Disney’s THE LION KING – Classroom Education Series – Part 3:  Meet the Characters
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Disney’s THE LION KING – Classroom Education Series – Part 3: Meet the Characters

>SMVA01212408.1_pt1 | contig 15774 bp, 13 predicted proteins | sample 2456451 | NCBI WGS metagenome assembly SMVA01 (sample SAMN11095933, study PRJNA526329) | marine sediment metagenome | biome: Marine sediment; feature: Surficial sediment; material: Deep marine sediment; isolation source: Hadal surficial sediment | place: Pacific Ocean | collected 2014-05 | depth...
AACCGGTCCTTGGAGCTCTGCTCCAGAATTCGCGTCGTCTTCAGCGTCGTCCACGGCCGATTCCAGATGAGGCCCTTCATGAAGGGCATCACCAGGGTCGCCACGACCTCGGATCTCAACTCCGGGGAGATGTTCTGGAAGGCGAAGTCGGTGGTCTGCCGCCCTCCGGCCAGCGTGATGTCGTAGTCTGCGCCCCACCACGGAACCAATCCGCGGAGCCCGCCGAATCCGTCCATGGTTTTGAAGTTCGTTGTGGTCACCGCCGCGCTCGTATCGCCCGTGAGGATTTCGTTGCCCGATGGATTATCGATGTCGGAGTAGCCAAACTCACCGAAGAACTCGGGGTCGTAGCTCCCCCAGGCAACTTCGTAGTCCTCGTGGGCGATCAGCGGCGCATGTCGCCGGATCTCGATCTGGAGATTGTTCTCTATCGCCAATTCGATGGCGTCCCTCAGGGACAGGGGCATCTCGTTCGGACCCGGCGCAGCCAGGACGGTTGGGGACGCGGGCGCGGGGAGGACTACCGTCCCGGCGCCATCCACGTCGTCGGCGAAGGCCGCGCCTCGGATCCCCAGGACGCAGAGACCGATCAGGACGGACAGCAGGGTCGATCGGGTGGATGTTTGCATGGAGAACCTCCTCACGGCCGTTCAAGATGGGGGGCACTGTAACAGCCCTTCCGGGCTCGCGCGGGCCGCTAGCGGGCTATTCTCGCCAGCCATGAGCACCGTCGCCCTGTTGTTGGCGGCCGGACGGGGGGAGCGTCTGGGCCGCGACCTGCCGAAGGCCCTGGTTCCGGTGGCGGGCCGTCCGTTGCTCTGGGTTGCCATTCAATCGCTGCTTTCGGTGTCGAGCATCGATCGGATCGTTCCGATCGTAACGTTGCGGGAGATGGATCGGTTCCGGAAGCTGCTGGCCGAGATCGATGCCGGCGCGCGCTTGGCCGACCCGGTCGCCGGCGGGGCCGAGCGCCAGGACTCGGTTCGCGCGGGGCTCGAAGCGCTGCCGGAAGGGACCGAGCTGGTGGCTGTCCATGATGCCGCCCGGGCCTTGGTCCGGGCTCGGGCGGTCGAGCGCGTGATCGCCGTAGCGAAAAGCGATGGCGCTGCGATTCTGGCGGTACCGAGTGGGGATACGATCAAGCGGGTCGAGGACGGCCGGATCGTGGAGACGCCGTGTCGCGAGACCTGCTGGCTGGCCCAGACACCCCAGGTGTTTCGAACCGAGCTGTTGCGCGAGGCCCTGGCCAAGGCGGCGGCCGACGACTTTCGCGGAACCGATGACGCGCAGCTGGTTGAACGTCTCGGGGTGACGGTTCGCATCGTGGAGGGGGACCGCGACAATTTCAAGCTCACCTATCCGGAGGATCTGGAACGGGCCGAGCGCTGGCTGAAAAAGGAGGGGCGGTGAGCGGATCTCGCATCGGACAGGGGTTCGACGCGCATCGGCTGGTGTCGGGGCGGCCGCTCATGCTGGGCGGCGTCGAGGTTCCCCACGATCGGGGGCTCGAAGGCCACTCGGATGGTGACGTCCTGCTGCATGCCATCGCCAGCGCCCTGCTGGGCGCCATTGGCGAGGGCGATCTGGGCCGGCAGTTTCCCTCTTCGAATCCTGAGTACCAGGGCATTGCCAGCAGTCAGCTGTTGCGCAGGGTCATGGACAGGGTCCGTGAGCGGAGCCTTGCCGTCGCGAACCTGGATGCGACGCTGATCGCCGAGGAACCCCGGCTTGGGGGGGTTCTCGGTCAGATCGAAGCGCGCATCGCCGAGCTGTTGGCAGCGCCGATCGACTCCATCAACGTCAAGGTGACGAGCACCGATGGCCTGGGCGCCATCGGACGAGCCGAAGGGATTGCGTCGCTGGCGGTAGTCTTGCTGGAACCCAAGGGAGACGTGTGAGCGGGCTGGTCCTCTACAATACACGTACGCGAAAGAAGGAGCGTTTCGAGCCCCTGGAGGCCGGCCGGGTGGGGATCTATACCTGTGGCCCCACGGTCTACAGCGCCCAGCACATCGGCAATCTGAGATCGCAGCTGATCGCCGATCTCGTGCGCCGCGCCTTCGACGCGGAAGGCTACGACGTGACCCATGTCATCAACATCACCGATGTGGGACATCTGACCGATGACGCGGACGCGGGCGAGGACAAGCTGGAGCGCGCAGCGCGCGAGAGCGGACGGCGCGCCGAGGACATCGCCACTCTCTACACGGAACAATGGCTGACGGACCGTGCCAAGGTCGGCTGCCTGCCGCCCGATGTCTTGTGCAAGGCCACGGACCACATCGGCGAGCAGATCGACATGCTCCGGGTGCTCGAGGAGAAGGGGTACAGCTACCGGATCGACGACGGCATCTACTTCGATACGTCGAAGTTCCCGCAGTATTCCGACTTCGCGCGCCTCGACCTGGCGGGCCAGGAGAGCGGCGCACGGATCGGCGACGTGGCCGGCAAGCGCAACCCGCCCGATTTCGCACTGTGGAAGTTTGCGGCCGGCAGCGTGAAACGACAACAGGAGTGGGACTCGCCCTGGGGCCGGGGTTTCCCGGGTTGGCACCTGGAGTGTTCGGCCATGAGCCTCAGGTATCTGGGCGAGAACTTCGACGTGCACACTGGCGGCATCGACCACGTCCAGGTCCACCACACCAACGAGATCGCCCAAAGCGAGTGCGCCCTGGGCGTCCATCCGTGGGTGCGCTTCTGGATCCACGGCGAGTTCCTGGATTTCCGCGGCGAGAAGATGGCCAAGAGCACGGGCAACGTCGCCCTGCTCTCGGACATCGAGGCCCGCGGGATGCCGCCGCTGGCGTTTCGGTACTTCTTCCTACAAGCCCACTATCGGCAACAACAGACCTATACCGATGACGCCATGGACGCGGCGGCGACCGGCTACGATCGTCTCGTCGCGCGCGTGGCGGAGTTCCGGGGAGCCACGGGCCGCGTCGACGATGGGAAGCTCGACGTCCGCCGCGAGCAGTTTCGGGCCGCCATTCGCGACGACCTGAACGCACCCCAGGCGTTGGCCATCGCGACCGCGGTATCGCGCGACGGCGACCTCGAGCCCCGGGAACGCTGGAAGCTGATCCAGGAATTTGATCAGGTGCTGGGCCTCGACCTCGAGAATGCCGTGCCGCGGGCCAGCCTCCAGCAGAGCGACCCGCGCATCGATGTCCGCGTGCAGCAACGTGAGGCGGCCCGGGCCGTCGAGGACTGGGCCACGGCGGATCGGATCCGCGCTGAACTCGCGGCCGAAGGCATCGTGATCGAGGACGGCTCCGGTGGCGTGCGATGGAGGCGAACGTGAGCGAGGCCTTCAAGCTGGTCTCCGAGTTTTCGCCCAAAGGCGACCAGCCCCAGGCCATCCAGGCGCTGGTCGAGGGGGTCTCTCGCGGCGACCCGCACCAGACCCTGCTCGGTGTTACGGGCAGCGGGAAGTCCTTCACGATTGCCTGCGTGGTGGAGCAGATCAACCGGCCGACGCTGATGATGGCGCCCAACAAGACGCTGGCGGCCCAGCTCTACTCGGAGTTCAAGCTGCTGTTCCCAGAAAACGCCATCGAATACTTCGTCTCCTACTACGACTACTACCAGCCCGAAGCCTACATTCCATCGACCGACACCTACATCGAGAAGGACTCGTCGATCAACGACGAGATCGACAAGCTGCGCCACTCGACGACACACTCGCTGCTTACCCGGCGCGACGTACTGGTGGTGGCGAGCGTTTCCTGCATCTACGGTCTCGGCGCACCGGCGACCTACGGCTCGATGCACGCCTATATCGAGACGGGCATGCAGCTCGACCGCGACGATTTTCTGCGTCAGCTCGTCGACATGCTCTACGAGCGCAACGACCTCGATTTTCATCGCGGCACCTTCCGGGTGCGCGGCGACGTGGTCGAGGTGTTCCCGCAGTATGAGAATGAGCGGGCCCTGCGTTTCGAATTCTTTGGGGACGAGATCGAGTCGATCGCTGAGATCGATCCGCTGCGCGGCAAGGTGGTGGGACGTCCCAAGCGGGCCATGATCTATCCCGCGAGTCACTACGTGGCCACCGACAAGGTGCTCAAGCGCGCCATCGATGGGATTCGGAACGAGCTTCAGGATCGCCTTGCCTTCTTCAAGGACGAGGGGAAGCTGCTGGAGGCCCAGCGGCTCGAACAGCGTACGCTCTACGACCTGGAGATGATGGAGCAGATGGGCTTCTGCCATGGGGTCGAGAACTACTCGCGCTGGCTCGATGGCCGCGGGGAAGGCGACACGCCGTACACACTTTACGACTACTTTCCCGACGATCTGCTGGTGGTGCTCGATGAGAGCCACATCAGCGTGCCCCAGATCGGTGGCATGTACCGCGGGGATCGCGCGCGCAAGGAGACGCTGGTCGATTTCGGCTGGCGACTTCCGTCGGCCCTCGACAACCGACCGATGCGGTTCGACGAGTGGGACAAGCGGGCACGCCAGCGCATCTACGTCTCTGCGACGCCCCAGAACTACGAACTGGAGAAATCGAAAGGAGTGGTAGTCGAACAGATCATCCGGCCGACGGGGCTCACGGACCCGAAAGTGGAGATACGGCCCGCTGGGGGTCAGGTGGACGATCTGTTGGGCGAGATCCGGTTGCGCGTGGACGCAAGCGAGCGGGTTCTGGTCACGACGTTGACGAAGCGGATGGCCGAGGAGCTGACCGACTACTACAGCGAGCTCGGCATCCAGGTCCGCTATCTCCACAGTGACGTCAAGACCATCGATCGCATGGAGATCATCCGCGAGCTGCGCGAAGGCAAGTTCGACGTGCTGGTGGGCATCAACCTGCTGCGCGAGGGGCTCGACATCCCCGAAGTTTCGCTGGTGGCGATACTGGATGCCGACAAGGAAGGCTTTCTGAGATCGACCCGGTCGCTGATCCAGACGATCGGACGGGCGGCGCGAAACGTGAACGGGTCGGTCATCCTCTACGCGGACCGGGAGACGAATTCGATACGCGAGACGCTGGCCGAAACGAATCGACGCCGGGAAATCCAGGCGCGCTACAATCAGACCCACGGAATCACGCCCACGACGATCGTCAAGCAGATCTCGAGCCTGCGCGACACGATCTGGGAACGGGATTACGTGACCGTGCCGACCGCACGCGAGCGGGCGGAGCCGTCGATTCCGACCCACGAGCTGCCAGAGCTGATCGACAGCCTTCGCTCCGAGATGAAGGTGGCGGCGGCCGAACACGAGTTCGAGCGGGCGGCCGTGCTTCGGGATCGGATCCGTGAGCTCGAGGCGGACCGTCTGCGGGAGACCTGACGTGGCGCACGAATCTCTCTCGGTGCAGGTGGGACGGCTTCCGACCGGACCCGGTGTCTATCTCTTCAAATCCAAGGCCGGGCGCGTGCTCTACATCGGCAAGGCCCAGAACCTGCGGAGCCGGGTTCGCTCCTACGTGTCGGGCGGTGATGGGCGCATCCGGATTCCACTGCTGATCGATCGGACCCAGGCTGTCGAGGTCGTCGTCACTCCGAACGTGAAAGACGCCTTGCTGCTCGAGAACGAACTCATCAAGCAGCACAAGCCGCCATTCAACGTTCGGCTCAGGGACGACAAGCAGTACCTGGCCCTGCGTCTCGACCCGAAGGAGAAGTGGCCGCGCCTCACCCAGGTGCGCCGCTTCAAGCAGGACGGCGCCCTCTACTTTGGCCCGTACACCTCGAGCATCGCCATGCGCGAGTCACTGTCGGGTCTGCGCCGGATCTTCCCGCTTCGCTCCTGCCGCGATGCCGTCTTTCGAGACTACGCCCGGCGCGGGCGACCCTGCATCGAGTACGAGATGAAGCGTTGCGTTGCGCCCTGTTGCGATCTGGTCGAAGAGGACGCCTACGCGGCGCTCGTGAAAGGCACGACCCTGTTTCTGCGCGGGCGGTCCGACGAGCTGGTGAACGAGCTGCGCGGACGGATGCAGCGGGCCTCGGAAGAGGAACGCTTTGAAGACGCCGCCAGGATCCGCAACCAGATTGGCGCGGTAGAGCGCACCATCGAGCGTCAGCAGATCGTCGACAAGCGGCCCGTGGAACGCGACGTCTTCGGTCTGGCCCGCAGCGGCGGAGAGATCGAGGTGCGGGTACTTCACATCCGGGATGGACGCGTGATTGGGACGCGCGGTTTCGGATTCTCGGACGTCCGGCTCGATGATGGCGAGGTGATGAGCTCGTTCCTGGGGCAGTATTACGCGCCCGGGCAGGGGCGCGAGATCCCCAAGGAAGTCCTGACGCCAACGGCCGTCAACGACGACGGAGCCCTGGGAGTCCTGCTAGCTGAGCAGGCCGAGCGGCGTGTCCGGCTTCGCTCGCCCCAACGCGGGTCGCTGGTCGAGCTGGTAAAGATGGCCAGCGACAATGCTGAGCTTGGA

Everyone has their favorite character in THE LION KING,   whether it’s the wise-cracking meerkat Timon or Simba’s evil uncle Scar.   We talked to some of the performers who’ve starred in THE LION KING around the world   to get their thoughts on the characters that they bring to life onstage.   He’s a diverse character, that’s what Simba is. He’s just a restless wanderer.   He’s just wandering around, jumping around, trying to find a better place.   ‘Cause he’s traveling through the jungle with Timon and Pumbaa, so he’s putting on this front of –   you know – I’m energetic, I’m young, I’m just going to have fun with you guys.   But at the same time he’s got a lot of emotional baggage.   It’s not until Simba’s able to open himself to what his father taught him all those years ago   that he’s able to complete his journey into manhood and into becoming the king he’s meant to be.   When Nala shows up in the picture, that’s when he has to really face the fact that   things happened in his past that he really, really needs to confront.   Nala is Simba’s best friend, and they grew up together and they are inseparable.   She’s very strong, feisty, and she’s very brave. When Simba goes away, Nala feels really left alone.   She sees what happens to all of the Pridelands and what it’s going to be under the dictatorship of Scar.   At that moment, at 10 years old, she needs to grow up and   she needs to be the person that’s going to speak up for her people.   She thinks Simba is dead. And then Scar decides that she should be his queen   and so she feels she must flee and leave.   But she vows to her family that she will return. She’ll be back.   When Nala says “Giza buyabo,” that’s exactly what it means, translated out. Giza buyabo, I will return.   …I’ll remember my pride. Giza buyabo. Giza buyabo. I will return…   Nala is a strong woman. She’s the one who comes in with the power,   and the strength, and the heart, and conviction to take care of her people.   Mufasa is Simba’s father and he is the king of the Pridelands. He cares about his subjects,   the other animals in the Pridelands, and he cares about his family as well.   Mufasa is very important to me because of what he represents.   He’s a good leader who is cut down in his prime and that’s something we’re all afraid of:   that we’ll have good leaders who won’t be there to guide us.   He is a nurturer, a caring man, he is a teacher, and he is the essence of a king.   In the scene under the stars, Mufasa talks to Simba about the fact that he won’t be around all of the time.   But the ancestors are all there watching over Simba, and helping him if he’s ever in trouble.   So in that sense there is a spirituality to Mufasa.   Well, Scar is the brother of the present king.   He feels that he’s been passed over; he feels that he deserves to be on the throne.   But now there’s a new child born into the Pridelands and Scar has a rival for that throne.   And that does not make him happy.   It builds such resentment in how he feels towards his brother that he becomes   the opposite of what his brother is. He takes all of this energy and uses it in bad ways.   Scar actually thinks that he should have been the first king, instead of Mufasa, way back when.   But if something happened to Mufasa, Scar assumes that he would be the next king.   He begins a series of dastardly events that end up getting him into a lot of trouble in the end.   The first character that we meet in the show is Rafiki.   And the first sound you hear is this cry across the savannah announcing that the king is born.   Nants’ ngonya…   When I compare the characters between the film and the stage show,   Rafiki is the one who emerges most because we get so much more time with Rafiki.   There was always this problem, really, because the first song in THE LION KING   is the “Circle of Life” and in the movie it’s a female voice.   So this made sense, because now we had Rafiki being the person who would sing that.   She really became an important person in expanding and bringing   something major to this piece that’s not in the animated cartoon.   He’s a very funny character, but he does not have the spirituality that Rafiki now has.   She is in South African terms what’s called a sangoma.   And a sangoma is able to interpret things from the past, and is able to see the future,   and is able to heal, and is able to guide spiritually for the community.   In the community they are the ones who help people to realize that   even when someone died in the family you don’t forget about that person.   You always remember that person, you can ask things and we believe that they will help us back.   I love Rafiki because she has a crazy wisdom.   We don’t always understand why she’s telling us what she’s telling us, but it does add up.   She helps Simba realize his role in the Pride Rock.   She’s the one that really opens his eyes as to what he needs to do to become the man he’s meant to be.   By having South African actresses play Rafiki, we get a much richer cultural view of the   African element coming in to the show and we get a sense of their culture and we hear their language.   Not only was a great role created for a woman, but a woman that’s both spiritual/soulful and humorous.   She needs to be there and she needs to be this spiritual woman, this sangoma, the real sangoma.   Zazu is the king Mufasa’s majordomo. He’s the assistant to the king.   His job is to keep the king informed of what’s going on in the kingdom and to make sure protocol is followed   from the elephants down to the moles and everything. He tries to keep everything in order.   He can make the king laugh, he can give the king great insight. And yet he’s this tiny, little bird.   He’s the one who’s able to give him advice on his son, and on how to handle situations that no one else can do.   When the kids are running around he’s supposed to take care of them and advise them   and show them how things are supposed to be done.   And since they’re kids they don’t really want to listen to an old bird trying to tell them what to do,   or what the good thing to do or the bad thing to do is.   And of course, he gets in trouble himself.   Timon seems like he has all the wits about him, but he really doesn’t and he actually relies a lot on Pumbaa.   Pumbaa’s a lot smarter than he thinks and what Timon gives him credit for.   He relies on Simba’s strength and Timon’s wits to get by,   but he serves a purpose as sort of the mediator between the two.   I think that Timon and Pumbaa come into Simba’s life at the perfect moment.   He’s lost his father, he’s lost his home, and he’s run, and run, and run until he’s exhausted.   You know, there’s a line that Timon says:   “When the world turns its back on you, you turn your back on the world.”   And I think they finally realize that that isn’t always the best philosophy.   They’ve turned their backs on their responsibilities; they’re just out for themselves.   And in watching Simba they realize they can be part of something too.